Sunday, December 20, 2009

Upgrade your Laptop drive with an SSD

If you have a new (or aging) laptop and won't stand any longer for the hard drive spinning around while you wait for an application to launch: why not replace it for an SSD?

That's what I convinced one more friend to do, and the chosen model was the 80GB Intel X25-M. If cost is an issue, you can find cheaper models (like the new 64GB Kingston SSDs that show around for under 120 euros.)

If you want a detailed analysis, check out this Anandtech article about the X25-M.

... but it's time to get back to work:

Replacing your laptop hard drive is often just a matter of flipping it over and accessing the hard drive compartment. But as always, in my case, my friend's Sony Vaio forced us to dissamble the case and keyboard in order to gain access to it.

He also took the chance to upgrade to Windows 7. Win7 is the first OS from Microsoft that properly recognizes SSD and configures itself accordingly. Unneeded services like automatic defrag and indexing are automatically disabled (if you're using an older Windows version, be sure to disable it yourself.)
There are also some other advanced issues like partition alignment; but you can google around for it - I'll assume that if you're willing to spend money on an SSD, you'll also be running the latest OS version you can get.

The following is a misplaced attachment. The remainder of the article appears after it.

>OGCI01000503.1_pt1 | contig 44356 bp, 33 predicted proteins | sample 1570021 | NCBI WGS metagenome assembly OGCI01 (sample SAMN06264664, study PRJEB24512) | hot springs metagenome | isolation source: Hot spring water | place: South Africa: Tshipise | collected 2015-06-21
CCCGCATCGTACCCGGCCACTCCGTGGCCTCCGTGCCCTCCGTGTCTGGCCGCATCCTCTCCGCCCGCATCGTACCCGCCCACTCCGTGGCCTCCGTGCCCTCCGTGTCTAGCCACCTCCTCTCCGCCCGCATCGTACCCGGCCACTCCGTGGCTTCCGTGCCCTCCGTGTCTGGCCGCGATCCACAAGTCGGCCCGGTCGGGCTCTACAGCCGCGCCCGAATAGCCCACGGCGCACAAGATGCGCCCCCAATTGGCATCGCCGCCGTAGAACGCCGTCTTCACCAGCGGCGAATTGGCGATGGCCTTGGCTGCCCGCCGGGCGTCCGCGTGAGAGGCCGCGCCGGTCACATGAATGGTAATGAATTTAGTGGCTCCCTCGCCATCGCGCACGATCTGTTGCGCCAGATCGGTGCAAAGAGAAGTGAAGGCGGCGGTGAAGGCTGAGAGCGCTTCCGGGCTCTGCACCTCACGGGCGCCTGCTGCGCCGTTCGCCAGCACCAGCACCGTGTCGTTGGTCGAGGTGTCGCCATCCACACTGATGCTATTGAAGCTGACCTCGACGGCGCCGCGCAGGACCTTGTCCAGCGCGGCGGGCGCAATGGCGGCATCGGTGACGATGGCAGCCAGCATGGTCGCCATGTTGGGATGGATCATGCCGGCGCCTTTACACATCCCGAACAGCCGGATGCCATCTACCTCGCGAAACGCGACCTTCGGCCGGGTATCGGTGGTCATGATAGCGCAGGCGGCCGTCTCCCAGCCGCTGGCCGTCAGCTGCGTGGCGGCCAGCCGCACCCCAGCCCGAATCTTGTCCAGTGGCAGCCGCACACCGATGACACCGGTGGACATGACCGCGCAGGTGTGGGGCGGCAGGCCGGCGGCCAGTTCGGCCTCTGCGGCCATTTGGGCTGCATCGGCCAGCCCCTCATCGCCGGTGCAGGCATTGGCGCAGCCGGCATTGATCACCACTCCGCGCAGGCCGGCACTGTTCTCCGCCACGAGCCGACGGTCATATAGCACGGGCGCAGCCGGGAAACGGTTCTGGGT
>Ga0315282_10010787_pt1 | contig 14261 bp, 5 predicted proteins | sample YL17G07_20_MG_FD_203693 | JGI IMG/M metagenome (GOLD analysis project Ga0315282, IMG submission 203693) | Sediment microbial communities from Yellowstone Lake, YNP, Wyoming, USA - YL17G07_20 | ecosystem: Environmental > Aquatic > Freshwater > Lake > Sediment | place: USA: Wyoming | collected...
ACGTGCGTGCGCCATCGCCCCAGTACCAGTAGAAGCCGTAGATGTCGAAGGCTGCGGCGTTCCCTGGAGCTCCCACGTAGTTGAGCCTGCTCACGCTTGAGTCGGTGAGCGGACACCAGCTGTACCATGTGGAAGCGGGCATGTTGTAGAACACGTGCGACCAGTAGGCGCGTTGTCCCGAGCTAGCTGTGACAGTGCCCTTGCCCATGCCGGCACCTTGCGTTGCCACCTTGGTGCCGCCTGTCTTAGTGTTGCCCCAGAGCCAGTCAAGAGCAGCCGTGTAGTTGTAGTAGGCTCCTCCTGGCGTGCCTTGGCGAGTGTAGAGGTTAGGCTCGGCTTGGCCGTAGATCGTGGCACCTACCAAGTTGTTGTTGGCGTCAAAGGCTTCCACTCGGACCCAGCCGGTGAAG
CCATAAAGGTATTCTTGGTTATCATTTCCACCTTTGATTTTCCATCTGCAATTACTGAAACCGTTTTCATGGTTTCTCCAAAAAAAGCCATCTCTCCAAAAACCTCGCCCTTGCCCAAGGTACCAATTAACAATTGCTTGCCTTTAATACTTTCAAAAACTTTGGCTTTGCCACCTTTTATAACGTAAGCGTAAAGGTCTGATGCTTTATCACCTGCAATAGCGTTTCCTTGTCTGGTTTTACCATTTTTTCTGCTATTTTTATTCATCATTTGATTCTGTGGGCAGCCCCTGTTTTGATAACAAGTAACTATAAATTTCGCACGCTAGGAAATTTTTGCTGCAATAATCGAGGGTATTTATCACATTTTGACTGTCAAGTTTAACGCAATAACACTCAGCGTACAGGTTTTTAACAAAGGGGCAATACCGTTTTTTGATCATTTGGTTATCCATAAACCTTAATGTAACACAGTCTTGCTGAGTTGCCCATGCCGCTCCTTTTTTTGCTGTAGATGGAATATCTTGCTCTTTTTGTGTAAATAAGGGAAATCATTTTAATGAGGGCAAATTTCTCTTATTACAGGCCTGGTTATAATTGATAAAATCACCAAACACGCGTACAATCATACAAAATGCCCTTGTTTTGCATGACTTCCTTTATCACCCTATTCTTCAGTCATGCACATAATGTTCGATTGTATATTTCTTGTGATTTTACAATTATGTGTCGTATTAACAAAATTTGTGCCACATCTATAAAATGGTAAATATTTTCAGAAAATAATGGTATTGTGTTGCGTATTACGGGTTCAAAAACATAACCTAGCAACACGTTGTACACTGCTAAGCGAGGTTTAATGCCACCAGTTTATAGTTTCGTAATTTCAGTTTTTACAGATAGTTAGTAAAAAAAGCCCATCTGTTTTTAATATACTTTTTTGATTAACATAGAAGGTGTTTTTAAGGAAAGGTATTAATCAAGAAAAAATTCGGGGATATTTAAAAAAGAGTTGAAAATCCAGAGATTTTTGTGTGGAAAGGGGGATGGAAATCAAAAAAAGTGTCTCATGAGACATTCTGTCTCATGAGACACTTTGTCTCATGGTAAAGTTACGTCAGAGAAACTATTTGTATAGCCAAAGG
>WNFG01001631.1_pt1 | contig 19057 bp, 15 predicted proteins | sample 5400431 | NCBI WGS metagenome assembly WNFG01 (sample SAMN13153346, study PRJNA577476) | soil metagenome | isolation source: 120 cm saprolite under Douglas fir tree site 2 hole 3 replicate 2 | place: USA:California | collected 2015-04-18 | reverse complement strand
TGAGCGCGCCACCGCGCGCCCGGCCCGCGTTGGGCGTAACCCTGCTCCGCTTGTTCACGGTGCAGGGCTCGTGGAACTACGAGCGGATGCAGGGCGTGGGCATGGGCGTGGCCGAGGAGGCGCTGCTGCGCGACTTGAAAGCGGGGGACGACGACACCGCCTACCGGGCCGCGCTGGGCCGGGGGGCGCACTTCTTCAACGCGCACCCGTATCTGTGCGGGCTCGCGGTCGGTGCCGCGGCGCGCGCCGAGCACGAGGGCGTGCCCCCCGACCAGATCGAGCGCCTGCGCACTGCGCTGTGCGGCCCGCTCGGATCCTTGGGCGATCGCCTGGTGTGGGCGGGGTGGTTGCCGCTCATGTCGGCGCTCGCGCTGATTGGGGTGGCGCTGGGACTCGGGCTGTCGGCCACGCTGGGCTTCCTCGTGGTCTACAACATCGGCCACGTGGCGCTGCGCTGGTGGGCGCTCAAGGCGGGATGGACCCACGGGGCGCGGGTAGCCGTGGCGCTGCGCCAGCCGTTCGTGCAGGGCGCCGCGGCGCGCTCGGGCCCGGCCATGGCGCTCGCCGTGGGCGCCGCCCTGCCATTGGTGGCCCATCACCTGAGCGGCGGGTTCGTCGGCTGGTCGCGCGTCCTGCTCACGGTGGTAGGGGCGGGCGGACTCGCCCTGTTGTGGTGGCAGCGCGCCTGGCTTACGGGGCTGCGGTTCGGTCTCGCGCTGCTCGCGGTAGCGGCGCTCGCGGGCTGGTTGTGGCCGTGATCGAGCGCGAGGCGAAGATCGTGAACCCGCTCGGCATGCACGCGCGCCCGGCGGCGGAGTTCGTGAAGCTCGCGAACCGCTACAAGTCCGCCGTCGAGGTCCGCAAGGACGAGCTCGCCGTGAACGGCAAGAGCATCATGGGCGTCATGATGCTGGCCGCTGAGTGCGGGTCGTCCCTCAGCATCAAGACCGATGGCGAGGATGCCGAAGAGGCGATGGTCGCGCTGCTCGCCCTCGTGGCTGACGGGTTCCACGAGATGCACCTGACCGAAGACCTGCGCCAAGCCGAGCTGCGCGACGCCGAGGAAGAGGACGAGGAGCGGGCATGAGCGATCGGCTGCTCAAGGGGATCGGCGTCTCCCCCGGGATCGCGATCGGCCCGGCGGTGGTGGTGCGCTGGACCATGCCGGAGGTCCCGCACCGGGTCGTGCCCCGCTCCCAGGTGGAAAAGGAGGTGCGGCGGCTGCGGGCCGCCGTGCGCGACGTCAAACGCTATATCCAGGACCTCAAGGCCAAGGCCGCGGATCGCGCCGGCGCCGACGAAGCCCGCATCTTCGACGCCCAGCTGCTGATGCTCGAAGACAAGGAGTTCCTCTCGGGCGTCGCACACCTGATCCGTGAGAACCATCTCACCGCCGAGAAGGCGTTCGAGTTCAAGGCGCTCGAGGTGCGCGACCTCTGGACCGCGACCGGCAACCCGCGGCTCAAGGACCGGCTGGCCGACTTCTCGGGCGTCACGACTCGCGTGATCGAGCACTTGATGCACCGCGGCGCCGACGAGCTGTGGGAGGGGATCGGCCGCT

Once installed, you can immediately notice the difference. Booting up the OS takes under 20 seconds. All the tiny pauses we grew accustomed to endure are now gone (making us notice just how much time we had to wait before.)
You can actually continue to work on your laptop while a virus scan or other disk intensive operation is running!

The only issue was that his Sony Vaio comes with two graphic cards: one Intel for "low power operation", and one Nvidia Go 7600 for "performance".) Sony doesn't seem to have Windows 7 64bits drivers... and trying to install either drivers results in failure - so, I'm yet to figure out to solve this issue (and once again leaving me with a really bad impression of Sony.)

But, even with just a generica graphic card, the SSD benefits can be seen and felt at every key stroke, at every mouse click. Thing just "happen" without any delays.
This is indeed one of the things everyone should experience to see the difference.

What about your old hard drive? Well... my suggestion is buying an external USB HDD case (around 10 euros) and using it as a backup drive for your data.

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